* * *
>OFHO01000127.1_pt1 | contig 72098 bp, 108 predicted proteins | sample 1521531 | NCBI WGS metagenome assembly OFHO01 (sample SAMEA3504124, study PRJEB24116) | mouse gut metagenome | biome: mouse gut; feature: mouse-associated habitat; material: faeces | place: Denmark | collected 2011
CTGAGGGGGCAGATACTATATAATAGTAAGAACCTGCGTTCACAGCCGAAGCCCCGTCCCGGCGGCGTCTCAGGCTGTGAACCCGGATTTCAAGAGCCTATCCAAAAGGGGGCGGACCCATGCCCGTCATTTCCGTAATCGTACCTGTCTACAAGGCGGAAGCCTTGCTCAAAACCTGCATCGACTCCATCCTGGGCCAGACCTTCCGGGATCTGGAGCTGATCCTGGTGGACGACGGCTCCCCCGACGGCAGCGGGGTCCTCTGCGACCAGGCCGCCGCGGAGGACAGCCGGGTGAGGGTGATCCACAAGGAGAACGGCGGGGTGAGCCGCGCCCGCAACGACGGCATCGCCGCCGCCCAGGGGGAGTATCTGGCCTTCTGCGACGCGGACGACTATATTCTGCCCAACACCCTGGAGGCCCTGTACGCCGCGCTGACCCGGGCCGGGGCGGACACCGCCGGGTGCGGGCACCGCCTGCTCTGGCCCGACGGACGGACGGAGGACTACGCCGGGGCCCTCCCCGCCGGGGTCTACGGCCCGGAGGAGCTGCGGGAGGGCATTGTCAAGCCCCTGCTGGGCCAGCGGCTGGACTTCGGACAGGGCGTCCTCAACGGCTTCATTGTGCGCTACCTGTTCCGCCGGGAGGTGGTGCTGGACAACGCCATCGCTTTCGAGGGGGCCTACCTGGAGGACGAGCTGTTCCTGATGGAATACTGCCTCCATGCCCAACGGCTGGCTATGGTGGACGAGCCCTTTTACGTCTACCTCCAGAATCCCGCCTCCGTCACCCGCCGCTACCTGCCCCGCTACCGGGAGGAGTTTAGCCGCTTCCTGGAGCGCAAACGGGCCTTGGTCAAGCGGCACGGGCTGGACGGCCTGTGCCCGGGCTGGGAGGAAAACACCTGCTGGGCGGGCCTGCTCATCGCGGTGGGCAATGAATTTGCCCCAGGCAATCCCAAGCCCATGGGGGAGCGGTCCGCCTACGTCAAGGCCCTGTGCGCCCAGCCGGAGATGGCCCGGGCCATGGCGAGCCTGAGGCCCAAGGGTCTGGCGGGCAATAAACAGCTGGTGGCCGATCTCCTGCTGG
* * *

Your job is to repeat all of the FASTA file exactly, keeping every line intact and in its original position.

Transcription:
>OFHO01000127.1_pt1 | contig 72098 bp, 108 predicted proteins | sample 1521531 | NCBI WGS metagenome assembly OFHO01 (sample SAMEA3504124, study PRJEB24116) | mouse gut metagenome | biome: mouse gut; feature: mouse-associated habitat; material: faeces | place: Denmark | collected 2011
CTGAGGGGGCAGATACTATATAATAGTAAGAACCTGCGTTCACAGCCGAAGCCCCGTCCCGGCGGCGTCTCAGGCTGTGAACCCGGATTTCAAGAGCCTATCCAAAAGGGGGCGGACCCATGCCCGTCATTTCCGTAATCGTACCTGTCTACAAGGCGGAAGCCTTGCTCAAAACCTGCATCGACTCCATCCTGGGCCAGACCTTCCGGGATCTGGAGCTGATCCTGGTGGACGACGGCTCCCCCGACGGCAGCGGGGTCCTCTGCGACCAGGCCGCCGCGGAGGACAGCCGGGTGAGGGTGATCCACAAGGAGAACGGCGGGGTGAGCCGCGCCCGCAACGACGGCATCGCCGCCGCCCAGGGGGAGTATCTGGCCTTCTGCGACGCGGACGACTATATTCTGCCCAACACCCTGGAGGCCCTGTACGCCGCGCTGACCCGGGCCGGGGCGGACACCGCCGGGTGCGGGCACCGCCTGCTCTGGCCCGACGGACGGACGGAGGACTACGCCGGGGCCCTCCCCGCCGGGGTCTACGGCCCGGAGGAGCTGCGGGAGGGCATTGTCAAGCCCCTGCTGGGCCAGCGGCTGGACTTCGGACAGGGCGTCCTCAACGGCTTCATTGTGCGCTACCTGTTCCGCCGGGAGGTGGTGCTGGACAACGCCATCGCTTTCGAGGGGGCCTACCTGGAGGACGAGCTGTTCCTGATGGAATACTGCCTCCATGCCCAACGGCTGGCTATGGTGGACGAGCCCTTTTACGTCTACCTCCAGAATCCCGCCTCCGTCACCCGCCGCTACCTGCCCCGCTACCGGGAGGAGTTTAGCCGCTTCCTGGAGCGCAAACGGGCCTTGGTCAAGCGGCACGGGCTGGACGGCCTGTGCCCGGGCTGGGAGGAAAACACCTGCTGGGCGGGCCTGCTCATCGCGGTGGGCAATGAATTTGCCCCAGGCAATCCCAAGCCCATGGGGGAGCGGTCCGCCTACGTCAAGGCCCTGTGCGCCCAGCCGGAGATGGCCCGGGCCATGGCGAGCCTGAGGCCCAAGGGTCTGGCGGGCAATAAACAGCTGGTGGCCGATCTCCTGCTGG